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Our holdings include hundreds of glass and film negatives/transparencies that we've scanned ourselves; in addition, many other photos on this site were extracted from reference images (high-resolution tiffs) in the Library of Congress research archive. (To query the database click here.) They are adjusted, restored and reworked by your webmaster in accordance with his aesthetic sensibilities before being downsized and turned into the jpegs you see here. All of these images (including "derivative works") are protected by copyright laws of the United States and other jurisdictions and may not be sold, reproduced or otherwise used for commercial purposes without permission.

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[REV 25-NOV-2014]

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Halloween: 1958

Halloween: 1958

Kodachrome taken by a school teacher of her class in Michigan 1958. Collection of Joe Geronimo. View full size.

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Dressing In Drag

As Solo said there were those who could flaunt it and those who could not.

I lived in the latter category. My older sister who took charge usually dressed me in one of her old dresses and applied makeup on me or burnt some cork and spread it in my face and with my uncle's old railroad cap and patched dungarees I made a passable hobo.

I put up with it because I always came home with a good haul but then I had to split with my sister.

Fortunately dressing in drag did not seem to damage my psyche or my standing with my buddies afterwards.

Oh, that smell

I remember the plastic smell of the mask as if I had one on right now! Living in eastern N.C., it always seemed to be so hot on Halloween. I wanted to wear my new winter clothes and my costume on top of it - with that mask (I favored Cinderella or Snow White, anyone with long beautiful hair), but the weather was always too warm.

Halloween in the the 70's

I remember my Star Wars Storm Trooper costume in the late 70's. The plastic mask was so hard to breathe in and the costume also tied in back. When I saw this Kodachrome on Ebay I knew I just had to have it. I just love the colors and the age of this timeless photograph. Glad you have enjoyed it!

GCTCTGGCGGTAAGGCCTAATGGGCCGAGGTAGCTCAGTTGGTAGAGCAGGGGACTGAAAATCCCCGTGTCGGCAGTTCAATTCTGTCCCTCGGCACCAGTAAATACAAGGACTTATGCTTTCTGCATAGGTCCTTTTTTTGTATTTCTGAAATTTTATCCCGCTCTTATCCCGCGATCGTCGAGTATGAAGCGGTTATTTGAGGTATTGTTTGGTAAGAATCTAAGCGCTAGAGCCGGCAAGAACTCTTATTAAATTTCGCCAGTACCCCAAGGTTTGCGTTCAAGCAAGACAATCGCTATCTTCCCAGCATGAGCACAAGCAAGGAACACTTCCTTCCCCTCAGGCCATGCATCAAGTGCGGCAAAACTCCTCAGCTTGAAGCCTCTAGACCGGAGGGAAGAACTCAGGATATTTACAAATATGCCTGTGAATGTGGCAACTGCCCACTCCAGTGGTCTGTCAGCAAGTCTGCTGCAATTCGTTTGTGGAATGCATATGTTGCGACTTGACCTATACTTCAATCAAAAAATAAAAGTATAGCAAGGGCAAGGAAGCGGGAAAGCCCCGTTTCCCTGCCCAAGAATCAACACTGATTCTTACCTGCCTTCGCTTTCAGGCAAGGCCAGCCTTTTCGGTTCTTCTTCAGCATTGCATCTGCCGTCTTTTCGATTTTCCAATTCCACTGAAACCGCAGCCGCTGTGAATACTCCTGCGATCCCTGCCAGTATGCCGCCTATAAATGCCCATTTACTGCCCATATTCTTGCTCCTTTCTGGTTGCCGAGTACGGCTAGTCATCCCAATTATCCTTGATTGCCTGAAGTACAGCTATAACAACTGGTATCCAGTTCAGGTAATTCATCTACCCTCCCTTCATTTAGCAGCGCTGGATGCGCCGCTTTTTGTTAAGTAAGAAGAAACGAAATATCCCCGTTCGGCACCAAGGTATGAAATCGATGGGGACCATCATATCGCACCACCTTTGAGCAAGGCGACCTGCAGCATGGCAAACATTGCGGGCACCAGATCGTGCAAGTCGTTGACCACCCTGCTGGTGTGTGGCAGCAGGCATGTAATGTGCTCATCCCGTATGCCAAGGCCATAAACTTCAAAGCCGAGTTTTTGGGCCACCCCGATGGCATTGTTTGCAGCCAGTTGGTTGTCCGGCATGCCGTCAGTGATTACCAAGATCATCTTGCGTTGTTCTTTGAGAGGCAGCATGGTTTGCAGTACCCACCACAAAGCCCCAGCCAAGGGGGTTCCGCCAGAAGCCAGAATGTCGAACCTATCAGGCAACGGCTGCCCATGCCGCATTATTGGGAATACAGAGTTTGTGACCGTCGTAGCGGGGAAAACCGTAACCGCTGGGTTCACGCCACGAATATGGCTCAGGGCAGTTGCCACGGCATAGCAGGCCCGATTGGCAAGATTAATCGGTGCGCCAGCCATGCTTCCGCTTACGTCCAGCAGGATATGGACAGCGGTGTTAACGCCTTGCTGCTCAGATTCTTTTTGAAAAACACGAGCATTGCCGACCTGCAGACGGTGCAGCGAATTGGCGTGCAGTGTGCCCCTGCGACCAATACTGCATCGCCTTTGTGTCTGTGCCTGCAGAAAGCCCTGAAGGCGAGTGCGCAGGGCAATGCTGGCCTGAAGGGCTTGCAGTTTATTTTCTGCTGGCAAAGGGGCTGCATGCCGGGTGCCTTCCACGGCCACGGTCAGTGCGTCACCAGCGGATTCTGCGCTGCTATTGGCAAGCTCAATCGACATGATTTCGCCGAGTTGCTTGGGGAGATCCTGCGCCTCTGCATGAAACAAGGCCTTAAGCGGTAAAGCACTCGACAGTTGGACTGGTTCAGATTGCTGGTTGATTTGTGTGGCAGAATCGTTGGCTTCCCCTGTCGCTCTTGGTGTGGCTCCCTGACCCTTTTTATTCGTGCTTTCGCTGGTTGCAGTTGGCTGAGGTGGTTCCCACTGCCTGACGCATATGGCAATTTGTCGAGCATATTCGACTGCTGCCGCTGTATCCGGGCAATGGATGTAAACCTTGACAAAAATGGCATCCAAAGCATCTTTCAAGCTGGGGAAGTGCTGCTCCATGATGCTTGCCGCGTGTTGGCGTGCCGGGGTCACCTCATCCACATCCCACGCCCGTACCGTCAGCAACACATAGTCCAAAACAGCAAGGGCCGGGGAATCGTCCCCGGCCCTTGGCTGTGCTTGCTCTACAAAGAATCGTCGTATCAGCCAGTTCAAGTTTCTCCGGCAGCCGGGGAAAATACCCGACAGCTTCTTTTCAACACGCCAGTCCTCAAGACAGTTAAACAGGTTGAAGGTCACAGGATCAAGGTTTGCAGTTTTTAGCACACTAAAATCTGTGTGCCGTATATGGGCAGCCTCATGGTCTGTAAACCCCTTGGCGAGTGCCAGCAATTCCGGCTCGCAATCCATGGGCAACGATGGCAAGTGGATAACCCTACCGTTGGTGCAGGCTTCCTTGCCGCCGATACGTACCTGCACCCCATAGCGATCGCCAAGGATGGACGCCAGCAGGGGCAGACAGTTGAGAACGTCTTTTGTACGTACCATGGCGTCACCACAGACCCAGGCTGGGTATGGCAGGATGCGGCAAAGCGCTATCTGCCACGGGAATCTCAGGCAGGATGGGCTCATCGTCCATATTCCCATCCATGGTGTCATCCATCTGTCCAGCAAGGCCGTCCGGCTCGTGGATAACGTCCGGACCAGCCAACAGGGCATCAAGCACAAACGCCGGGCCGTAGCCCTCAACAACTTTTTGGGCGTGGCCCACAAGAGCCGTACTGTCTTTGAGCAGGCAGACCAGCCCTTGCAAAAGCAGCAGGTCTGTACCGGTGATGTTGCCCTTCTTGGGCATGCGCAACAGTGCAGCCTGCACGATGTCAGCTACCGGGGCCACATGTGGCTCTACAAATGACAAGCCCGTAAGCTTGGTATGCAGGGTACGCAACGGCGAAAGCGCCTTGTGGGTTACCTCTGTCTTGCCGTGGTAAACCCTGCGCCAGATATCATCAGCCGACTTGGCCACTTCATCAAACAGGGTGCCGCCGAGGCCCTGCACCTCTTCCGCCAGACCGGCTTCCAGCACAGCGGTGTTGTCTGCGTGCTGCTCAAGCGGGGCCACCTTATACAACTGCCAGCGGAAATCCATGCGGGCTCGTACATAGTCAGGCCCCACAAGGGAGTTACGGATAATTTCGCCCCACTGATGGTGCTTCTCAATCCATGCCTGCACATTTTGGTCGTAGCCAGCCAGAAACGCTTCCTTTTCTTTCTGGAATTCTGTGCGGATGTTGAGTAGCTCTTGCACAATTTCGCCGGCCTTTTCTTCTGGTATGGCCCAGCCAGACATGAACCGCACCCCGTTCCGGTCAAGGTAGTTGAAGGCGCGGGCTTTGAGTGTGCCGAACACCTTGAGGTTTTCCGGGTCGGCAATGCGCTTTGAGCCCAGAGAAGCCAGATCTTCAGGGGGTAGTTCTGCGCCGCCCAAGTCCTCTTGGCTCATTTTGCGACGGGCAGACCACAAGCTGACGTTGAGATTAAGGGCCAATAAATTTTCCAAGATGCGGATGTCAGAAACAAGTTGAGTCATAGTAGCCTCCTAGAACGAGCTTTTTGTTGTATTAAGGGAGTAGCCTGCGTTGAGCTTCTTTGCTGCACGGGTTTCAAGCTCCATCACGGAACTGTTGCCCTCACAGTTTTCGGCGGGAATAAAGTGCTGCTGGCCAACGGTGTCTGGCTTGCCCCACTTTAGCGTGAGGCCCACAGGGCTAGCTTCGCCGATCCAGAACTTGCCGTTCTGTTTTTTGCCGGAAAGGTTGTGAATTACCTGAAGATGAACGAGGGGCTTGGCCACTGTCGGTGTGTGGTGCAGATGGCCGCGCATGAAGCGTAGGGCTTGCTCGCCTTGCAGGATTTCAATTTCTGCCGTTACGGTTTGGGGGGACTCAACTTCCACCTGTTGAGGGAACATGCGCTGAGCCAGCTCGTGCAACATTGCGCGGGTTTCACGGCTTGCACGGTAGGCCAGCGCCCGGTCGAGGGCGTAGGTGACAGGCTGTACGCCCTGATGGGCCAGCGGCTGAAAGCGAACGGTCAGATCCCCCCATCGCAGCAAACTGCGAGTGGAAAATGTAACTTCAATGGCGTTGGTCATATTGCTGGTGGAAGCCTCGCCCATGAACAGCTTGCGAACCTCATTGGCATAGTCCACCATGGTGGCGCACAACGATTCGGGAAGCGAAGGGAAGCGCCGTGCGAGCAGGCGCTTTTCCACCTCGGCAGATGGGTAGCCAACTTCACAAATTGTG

Collegeville memories

Those Collegeville costumes were uncomfortable when worn over heavy outerwear, and the inside of the mask steamed up within minutes. Halloween wasn't fun in a cold climate.

Hope they all survived

What with wearing flammable costumes, and masks you couldn't see out of, and dodging three tons of rolling Steel with sharp fins sticking out all over.

Halloween was fun back then, and even in the mid 60's when I was this age.


Most of the costumes look like the typical Collegeville costumes I remember wearing back in the '60s. A synthetic costume that tied in the back, paired with a molded plastic mask that was held on with an elastic cord. I can still remember being able to hear my breath under the mask, since they usually had just two tiny holes to breathe through.

I'm not sure what the red car is, but it appears to be a GM car, possibly a '53 Chevy (I spy just a sliver of the front wheelcover, that looks like '53 Chevy). The blue car is a '58 Buick.

Also, Superman appears to be trying to escape. Can't he just fly?

Not Any More

With Halloween having taken on a sinister image in the eyes of some, I suspect that costume day in many schools is a much more problematic event than in those relatively innocent days depicted here. This diverse group (costume-wise, not ethnically) evinces at least one kid whose "costume" is essentially a mask and some ill-matched street clothes and one little girl whose parents found a way to stretch the utility of her First Communion dress. Like the exchange of Valentines, Halloween was a chance for those who had to flaunt, and those who had not to get used to it, I guess.

SHORPY OLD PHOTO ARCHIVE | History in HD is a vintage photo archive featuring thousands of high-definition images from the 1850s to 1960s. (Available as fine-art prints from the Shorpy Archive.) The site is named after Shorpy Higginbotham, a teenage coal miner who lived 100 years ago.

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